Several chapters later Bryson helps us become fascinated by every day items. For example, in the chapter about the kitchen, he tells a compelling story about the invention of the can for preserving foods. Then many years later able to discuss the modern day can opener we know today was was patented in 1925. It is strange that the can opener was invented so many years later.

In ‘The Cellar’ chapter, Bryson tells us of building materials that were used, from stone to cement, all while discussing costs with dates of first use, and associated trends. In this chapter we learn how one inventor developed a compound that changed the fate of the United States. Hydraulic Cement, probably the single most important invention for building the Erie Canal, connecting the farmlands of the Midwest to New York City and ensuring NYC’s economic supremacy. Bryson tells us if not for this canal, Canada would be ideally set up to become the powerhouse of North America. Canvass White the engineer who developed the special water-resistant mortar patented his recipe that made America what it is today. White died after years of court battles, but never received royalties and spent all his money in court only to lose time and time again. The problem solving and product innovation that had to occur in the short 8 year span to make the Erie canal possible also showed the world that American innovation was a force to be reckoned with. From a product designers point of view patents and patent infringement ideals set the tone for our careers. “Probably no manufactured product in history – certainly none of greater obscurity – has done more to change a city’s fortune that Canvass White hydraulic cement.”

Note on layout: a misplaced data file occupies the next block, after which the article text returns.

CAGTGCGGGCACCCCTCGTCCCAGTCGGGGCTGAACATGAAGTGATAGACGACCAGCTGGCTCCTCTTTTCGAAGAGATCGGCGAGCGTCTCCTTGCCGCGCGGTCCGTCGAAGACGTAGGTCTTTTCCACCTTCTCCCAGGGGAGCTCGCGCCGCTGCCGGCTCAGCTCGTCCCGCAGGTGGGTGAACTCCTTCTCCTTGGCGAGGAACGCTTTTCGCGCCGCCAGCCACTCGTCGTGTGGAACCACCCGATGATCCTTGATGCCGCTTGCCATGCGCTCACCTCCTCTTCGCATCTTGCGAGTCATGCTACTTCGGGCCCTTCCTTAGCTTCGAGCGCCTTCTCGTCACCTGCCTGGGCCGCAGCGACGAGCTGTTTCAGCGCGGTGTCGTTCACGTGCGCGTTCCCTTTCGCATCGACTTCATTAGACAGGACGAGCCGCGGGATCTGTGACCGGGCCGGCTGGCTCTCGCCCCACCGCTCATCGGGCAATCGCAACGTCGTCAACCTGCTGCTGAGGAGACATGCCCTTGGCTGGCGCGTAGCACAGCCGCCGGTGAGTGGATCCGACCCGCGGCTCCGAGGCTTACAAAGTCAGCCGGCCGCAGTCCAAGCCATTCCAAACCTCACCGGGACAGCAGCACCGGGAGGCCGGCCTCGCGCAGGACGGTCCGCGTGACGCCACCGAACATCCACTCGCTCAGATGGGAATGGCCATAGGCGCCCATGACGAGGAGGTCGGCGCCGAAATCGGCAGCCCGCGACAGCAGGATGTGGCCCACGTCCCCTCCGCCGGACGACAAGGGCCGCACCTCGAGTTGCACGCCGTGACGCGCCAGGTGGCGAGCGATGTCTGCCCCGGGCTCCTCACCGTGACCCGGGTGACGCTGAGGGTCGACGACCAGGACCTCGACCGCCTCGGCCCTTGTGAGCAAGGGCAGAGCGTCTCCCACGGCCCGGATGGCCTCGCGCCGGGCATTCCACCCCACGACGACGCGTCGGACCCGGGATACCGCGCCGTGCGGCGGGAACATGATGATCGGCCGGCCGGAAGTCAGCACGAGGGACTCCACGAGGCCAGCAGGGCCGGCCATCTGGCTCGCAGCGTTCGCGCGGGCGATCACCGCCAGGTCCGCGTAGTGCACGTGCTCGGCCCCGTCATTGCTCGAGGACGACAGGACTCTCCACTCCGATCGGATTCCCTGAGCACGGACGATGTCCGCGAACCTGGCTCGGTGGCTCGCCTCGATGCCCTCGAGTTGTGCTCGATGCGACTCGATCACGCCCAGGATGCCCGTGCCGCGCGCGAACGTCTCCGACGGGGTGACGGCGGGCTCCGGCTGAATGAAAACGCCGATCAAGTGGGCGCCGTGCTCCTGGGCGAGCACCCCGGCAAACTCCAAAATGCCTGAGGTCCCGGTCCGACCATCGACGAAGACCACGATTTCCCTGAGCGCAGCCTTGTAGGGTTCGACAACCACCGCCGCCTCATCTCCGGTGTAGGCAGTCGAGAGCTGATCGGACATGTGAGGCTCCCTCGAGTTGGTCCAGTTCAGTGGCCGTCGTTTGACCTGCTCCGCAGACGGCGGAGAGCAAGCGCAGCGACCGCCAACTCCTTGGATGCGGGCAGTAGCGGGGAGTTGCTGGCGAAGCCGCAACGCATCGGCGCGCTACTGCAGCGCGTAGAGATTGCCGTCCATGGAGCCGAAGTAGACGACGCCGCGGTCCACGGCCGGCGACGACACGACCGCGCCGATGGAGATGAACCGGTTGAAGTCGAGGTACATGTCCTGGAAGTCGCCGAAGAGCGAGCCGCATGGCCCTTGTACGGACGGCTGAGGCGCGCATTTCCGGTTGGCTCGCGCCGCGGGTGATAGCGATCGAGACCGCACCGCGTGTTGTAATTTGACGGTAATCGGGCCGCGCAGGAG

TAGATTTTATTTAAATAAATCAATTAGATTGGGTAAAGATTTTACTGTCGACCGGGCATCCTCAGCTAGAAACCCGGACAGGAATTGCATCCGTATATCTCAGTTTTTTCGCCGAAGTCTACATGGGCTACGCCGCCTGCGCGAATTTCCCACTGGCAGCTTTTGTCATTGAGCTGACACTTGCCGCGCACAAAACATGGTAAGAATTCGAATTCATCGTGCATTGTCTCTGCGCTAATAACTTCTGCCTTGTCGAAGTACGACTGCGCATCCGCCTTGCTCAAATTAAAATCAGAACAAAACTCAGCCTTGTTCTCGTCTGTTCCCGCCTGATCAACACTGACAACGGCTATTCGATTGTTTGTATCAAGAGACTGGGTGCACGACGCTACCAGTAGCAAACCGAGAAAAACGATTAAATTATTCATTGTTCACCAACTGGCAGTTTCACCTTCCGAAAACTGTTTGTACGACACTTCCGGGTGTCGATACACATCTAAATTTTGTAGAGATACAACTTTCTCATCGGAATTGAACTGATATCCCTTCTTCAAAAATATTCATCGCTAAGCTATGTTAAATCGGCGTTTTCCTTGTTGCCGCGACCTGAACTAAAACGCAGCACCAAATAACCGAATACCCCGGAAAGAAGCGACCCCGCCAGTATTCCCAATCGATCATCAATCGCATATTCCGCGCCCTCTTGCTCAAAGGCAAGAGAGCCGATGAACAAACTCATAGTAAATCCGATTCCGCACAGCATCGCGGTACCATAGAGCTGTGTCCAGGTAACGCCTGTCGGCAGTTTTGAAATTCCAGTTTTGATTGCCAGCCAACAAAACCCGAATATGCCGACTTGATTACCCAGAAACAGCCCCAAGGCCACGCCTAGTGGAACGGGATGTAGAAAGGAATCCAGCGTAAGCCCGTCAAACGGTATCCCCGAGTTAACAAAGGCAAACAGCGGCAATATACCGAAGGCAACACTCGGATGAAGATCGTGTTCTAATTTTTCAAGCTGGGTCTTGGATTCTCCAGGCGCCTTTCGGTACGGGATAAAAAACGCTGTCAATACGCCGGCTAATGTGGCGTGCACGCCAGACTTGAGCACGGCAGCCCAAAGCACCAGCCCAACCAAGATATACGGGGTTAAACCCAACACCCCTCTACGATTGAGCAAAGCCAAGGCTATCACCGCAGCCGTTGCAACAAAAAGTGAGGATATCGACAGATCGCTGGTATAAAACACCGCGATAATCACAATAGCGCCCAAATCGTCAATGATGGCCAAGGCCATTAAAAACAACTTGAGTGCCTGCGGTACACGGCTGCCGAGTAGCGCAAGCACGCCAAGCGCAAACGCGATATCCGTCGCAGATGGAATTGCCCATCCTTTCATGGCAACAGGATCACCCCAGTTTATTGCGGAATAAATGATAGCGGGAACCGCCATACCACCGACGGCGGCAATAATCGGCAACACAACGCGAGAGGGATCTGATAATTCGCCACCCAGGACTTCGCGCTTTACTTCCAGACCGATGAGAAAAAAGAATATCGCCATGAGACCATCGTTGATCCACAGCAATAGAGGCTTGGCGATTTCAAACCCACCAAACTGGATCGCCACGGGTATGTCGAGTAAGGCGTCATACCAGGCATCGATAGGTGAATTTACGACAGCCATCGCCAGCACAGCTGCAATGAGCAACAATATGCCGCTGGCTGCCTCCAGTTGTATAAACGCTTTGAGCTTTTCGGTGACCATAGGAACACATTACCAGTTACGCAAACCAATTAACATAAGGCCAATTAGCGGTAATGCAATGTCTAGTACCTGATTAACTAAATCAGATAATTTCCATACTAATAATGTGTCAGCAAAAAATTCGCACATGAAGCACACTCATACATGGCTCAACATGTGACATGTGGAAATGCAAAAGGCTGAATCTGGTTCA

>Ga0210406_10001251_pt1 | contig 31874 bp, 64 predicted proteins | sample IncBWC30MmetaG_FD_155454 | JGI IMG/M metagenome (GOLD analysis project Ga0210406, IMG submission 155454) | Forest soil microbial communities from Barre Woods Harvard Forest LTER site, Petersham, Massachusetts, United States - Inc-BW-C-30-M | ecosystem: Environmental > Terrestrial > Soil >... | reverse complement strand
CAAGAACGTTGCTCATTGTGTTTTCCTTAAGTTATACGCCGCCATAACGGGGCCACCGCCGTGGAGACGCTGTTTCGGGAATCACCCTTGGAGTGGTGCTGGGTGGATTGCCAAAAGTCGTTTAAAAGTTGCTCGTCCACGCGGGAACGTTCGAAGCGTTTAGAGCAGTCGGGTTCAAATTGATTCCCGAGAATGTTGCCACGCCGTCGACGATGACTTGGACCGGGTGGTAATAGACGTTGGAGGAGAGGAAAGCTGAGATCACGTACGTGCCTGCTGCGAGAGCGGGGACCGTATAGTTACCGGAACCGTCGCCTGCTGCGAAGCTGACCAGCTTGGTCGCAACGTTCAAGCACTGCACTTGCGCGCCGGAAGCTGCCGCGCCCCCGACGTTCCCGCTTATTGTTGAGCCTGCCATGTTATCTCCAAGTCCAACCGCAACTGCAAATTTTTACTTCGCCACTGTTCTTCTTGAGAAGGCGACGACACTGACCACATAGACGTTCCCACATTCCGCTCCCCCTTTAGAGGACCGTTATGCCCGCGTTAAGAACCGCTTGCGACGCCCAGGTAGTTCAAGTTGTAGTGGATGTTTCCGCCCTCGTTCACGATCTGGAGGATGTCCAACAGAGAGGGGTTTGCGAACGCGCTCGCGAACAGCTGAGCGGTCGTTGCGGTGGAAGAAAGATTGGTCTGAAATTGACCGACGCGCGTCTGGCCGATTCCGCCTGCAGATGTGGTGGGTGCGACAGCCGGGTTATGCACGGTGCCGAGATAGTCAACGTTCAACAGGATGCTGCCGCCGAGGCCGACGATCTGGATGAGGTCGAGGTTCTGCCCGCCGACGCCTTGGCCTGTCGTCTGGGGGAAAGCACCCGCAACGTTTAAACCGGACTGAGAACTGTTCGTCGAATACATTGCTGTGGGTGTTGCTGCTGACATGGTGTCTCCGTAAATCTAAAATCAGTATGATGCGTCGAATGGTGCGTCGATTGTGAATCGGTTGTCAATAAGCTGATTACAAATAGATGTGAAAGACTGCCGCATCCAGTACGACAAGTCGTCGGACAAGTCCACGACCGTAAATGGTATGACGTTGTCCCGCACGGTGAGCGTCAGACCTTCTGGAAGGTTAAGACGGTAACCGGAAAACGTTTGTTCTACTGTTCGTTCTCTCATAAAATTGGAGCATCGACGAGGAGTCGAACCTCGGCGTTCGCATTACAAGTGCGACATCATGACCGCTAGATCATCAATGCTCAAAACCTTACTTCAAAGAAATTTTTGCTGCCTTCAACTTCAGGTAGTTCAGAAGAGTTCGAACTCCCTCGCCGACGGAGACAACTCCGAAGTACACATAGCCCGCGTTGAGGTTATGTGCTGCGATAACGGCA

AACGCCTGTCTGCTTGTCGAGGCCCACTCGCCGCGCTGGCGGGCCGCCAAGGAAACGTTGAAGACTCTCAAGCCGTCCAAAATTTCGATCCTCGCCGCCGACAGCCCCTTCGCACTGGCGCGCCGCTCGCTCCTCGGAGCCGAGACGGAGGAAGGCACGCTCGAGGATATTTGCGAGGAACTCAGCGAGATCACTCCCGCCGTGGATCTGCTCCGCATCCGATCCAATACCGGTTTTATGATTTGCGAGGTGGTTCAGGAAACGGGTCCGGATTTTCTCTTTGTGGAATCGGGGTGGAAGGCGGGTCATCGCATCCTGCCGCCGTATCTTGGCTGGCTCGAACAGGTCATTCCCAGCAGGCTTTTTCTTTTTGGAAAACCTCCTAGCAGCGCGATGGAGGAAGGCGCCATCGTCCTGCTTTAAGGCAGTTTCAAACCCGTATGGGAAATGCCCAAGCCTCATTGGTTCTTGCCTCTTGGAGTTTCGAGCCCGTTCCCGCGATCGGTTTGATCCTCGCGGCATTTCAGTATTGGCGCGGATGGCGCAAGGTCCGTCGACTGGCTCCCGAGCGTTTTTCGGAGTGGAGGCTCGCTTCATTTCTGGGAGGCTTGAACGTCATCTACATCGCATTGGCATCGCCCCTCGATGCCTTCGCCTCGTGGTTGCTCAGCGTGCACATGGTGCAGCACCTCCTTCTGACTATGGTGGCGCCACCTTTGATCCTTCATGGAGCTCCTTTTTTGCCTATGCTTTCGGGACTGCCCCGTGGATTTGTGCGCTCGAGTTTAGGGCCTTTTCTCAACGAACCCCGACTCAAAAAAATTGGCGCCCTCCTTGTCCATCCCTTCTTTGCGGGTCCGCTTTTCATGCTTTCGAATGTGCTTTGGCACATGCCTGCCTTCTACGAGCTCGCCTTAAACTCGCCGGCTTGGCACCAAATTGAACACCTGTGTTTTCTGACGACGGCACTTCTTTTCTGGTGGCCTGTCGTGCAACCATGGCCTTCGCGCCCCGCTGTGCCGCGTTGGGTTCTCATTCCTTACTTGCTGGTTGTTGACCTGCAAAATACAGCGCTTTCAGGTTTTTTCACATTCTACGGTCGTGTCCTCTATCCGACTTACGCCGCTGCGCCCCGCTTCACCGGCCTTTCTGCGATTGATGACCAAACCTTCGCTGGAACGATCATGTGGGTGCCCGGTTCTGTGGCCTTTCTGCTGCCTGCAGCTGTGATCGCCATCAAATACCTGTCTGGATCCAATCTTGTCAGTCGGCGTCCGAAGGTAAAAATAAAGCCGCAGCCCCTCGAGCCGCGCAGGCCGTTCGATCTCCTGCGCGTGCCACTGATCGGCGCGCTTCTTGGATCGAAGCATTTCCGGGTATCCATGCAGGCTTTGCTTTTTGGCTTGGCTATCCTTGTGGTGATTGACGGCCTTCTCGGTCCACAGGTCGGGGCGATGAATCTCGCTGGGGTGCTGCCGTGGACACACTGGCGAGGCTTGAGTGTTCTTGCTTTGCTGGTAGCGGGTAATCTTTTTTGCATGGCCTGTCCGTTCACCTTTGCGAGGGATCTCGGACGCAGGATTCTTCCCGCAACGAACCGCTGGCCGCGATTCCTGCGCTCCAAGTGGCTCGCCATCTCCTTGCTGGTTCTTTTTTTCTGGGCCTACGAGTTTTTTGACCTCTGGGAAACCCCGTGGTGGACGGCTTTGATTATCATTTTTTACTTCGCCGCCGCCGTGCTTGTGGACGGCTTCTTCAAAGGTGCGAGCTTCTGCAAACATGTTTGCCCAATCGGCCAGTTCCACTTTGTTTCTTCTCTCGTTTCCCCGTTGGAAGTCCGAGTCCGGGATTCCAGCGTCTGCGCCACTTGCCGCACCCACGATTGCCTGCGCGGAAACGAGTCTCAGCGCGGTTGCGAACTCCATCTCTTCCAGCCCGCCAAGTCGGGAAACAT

In the chapter “The Passage” we learn more about Thomas Edison in a time when the United States was “Smitten with the idea of progress that they invented things without having any idea whether or not those things would be of any use.” Did you know Thomas Edison was into making Concrete houses out of a molds? “Concrete was one of the most exciting things of the nineteenth century.” Edison formed the Portland Cement Company and after building a huge plant in New Jersey started on plans to pour homes of concrete. By 1907 Edison was the fifth – biggest cement producer in the world. “Edison’s dream was to make a mold of a complete house into such concrete that could be poured in a continuous flow, forming not just walls and floors but every interior structure – baths, toilets, sinks, cabinets, door jambs, even picture frames.”

If you’re an industrial designer, product engineer or architect, read this book. I read it from the the designer perspective and I couldn’t put it down. – Bart Brejcha